In the future Earth I inhabit—when I’m not on assignment to the past—everything is free, and money doesn’t exist.  People work because they like it.  They gravitate to areas of special interest or ability naturally and slip into their niches, like so many jigsaw pieces in a puzzle.  Each is unique but integral to the whole.  There is no competition and no overlap.

My future friends voted unanimously to place me in this assignment.  I was the most evolved, they said.  I was normal enough to pass for crazy.  If I couldn’t bring the alternate future to the past, no one could.  The integrity of the Earth split depended on me.

I look suspiciously at them.  I decide they tricked me, set me up, and are having a whale of a time at my expense.  Henry sees my thought and grins.

“You are the most evolved, you know,” he says now.  “I couldn’t do what you’re doing.”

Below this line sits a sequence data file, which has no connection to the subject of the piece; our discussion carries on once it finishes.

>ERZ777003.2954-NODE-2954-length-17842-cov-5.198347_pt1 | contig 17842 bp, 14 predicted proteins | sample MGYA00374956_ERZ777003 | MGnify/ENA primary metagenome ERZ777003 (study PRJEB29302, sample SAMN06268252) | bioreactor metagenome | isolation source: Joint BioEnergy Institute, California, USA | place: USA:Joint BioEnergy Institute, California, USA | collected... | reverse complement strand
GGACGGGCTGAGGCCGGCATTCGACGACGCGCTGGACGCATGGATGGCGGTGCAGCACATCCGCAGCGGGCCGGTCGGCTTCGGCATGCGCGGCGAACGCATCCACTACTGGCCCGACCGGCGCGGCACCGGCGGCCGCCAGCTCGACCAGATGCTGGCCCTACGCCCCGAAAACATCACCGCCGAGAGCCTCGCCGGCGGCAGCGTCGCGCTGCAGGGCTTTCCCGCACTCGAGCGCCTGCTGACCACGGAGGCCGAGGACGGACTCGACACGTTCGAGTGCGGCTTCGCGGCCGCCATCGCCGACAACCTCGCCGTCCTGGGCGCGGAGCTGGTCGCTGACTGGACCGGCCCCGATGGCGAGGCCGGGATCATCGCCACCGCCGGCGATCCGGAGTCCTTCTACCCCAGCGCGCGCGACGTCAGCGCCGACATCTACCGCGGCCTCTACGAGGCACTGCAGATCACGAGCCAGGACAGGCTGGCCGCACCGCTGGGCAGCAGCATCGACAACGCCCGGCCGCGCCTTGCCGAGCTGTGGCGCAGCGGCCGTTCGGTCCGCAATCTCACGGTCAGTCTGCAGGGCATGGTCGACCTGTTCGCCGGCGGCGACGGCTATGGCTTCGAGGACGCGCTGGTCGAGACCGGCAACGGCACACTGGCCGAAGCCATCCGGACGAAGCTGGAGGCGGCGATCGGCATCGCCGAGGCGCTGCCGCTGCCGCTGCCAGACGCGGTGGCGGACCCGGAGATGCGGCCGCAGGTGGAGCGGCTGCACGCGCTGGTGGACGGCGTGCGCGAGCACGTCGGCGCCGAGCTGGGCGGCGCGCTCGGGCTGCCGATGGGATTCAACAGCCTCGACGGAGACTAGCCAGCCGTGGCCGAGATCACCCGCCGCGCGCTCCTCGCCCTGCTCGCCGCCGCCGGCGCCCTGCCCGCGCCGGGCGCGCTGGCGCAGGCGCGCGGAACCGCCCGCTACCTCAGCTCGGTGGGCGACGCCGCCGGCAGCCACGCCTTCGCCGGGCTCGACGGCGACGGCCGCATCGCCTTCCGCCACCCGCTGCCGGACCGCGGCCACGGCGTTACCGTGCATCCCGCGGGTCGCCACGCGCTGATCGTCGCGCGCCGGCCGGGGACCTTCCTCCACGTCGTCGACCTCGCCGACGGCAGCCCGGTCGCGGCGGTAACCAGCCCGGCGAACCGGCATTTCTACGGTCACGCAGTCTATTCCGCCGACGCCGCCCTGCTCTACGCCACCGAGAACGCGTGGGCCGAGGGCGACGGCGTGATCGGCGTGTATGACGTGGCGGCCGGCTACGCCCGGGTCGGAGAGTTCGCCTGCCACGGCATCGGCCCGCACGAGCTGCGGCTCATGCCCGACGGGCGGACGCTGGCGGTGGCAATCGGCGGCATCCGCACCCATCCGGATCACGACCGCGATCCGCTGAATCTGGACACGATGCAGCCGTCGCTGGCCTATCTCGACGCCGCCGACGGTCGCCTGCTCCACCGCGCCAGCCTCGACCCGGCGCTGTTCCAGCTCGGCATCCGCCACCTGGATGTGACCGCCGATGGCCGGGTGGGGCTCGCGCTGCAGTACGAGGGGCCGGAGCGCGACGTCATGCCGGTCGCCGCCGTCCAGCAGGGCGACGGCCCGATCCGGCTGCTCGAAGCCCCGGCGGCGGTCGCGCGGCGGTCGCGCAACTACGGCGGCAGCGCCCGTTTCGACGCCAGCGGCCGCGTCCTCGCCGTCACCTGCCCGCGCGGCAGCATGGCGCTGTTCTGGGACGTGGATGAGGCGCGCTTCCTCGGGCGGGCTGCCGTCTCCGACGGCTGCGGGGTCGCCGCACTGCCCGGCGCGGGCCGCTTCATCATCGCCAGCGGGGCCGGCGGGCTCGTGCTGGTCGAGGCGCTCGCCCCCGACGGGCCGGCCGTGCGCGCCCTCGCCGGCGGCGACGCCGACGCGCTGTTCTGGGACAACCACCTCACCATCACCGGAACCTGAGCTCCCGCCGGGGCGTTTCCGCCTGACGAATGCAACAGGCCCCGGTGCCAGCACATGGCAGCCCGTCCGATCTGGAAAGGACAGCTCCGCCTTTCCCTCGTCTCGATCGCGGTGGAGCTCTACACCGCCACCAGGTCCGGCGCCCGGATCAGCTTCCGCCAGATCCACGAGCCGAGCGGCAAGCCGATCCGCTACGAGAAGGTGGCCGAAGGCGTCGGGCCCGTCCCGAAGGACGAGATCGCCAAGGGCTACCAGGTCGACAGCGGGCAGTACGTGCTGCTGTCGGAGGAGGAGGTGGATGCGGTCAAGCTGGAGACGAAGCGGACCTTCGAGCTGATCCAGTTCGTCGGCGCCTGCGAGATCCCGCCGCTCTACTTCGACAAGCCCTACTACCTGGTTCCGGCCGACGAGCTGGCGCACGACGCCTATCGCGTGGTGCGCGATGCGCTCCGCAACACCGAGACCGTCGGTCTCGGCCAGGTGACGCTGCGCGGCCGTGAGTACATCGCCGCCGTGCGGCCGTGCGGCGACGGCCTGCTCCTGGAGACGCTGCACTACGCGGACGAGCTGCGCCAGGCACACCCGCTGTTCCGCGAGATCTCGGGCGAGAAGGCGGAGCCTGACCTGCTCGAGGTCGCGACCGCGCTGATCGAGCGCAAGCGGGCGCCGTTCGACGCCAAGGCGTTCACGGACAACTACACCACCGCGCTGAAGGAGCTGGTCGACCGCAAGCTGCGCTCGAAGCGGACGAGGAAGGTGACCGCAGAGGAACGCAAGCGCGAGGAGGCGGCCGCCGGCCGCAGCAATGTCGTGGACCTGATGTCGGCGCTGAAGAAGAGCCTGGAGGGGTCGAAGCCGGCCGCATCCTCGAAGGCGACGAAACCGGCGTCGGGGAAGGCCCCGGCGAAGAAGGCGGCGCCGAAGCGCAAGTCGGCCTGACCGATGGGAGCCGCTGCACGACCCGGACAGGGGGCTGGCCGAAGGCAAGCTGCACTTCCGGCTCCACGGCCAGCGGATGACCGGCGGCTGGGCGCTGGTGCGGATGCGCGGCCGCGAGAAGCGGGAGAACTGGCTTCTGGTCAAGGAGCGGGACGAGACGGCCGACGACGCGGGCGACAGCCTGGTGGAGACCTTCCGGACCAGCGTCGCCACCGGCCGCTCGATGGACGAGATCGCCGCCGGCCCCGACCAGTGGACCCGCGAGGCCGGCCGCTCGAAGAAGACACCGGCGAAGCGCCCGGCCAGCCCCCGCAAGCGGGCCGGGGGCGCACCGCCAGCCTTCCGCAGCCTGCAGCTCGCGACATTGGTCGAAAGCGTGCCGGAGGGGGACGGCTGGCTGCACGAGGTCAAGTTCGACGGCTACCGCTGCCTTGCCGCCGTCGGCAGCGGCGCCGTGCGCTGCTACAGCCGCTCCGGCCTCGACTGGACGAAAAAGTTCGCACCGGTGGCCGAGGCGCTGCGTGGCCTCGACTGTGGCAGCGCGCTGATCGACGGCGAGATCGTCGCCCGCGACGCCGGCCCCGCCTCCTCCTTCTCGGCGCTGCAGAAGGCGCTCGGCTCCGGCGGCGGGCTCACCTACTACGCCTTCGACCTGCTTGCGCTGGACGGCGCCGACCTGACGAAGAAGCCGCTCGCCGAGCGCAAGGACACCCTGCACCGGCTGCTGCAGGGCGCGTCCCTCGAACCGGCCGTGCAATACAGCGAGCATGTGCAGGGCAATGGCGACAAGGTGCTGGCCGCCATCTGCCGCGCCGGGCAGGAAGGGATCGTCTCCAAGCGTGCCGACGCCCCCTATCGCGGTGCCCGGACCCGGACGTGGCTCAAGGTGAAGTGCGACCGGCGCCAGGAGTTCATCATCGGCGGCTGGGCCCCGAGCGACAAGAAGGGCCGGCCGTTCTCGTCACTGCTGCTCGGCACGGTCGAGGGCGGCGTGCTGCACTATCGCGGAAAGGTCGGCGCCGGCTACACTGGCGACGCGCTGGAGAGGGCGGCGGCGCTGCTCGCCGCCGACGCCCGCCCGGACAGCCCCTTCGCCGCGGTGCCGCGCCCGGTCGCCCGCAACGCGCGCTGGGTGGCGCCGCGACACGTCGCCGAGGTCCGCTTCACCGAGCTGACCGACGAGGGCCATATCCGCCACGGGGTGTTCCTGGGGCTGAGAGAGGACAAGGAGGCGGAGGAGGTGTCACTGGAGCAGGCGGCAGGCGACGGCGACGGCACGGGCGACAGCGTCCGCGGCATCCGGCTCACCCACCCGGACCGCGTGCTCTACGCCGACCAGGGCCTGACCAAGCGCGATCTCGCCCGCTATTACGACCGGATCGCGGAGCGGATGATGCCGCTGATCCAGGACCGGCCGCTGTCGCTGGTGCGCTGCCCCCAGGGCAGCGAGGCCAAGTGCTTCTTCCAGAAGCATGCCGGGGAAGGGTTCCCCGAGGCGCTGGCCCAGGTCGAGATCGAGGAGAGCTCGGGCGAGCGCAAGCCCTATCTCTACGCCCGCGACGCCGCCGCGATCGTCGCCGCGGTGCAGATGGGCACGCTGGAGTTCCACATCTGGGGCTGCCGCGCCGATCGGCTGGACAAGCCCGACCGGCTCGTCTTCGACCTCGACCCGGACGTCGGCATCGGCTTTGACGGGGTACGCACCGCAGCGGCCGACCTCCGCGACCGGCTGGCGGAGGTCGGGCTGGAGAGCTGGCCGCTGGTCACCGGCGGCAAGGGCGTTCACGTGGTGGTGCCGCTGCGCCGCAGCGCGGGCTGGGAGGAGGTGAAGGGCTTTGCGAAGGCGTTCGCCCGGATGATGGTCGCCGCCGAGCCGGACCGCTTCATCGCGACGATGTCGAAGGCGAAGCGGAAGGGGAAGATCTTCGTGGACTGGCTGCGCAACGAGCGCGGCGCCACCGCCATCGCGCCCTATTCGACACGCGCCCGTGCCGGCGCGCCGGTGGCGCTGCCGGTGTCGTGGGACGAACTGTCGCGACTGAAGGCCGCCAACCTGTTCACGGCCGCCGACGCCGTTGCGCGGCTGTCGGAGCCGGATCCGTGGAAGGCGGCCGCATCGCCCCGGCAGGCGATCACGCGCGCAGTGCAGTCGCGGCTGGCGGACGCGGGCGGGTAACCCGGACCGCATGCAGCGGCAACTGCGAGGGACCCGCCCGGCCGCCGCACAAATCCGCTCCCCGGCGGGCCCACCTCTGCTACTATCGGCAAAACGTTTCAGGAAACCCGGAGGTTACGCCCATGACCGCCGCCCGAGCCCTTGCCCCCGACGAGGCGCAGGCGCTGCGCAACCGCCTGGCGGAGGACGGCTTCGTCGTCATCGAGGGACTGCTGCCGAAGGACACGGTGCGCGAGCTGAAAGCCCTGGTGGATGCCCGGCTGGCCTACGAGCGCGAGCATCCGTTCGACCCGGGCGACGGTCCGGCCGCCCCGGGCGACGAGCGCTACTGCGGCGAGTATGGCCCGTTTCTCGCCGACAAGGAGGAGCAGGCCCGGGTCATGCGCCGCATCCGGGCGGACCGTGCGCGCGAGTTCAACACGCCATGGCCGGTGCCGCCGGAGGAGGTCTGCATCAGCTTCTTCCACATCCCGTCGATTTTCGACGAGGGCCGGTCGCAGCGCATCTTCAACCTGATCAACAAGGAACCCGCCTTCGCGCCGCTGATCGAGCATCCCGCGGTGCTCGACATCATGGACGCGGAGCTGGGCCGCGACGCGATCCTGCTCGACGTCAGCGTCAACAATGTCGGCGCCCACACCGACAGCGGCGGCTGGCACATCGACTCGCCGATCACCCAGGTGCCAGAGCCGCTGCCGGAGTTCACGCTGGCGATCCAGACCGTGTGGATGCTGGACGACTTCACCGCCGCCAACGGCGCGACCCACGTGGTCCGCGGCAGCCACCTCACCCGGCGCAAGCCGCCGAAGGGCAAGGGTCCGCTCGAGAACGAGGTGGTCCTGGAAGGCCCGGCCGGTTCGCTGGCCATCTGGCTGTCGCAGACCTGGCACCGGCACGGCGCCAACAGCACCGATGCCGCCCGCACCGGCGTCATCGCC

“I agree.  You’re not smart enough to play dumb.”  I know Henry has doubts about his intelligence, but I’m lonely on this assignment.

“I could use some help,” I say now.  Henry passes the Spirits back to me.  I take the bottle.

“Thanks for the uplifting Spirits,” I say, “but I’m talking about companionship.  When I’m strapped down, or in a strait jacket, I have to do therapy on myself.  ‘It really is them,’ I say.  ‘It really is them.’”

“We know,” Henry replies.  “We hear you.  We’re there for you, just not physically.”

“Don’t I know it.”  By now, the past body is waking up and I know time is short.  I must return soon, lest they decide I’m catatonic and use shock therapy to jolt me into consciousness.

“You nag all day long, all of you at the same time.  It’s enough to drive a past person crazy.  There’s so much static in my brain I’m surprised other people don’t hear it.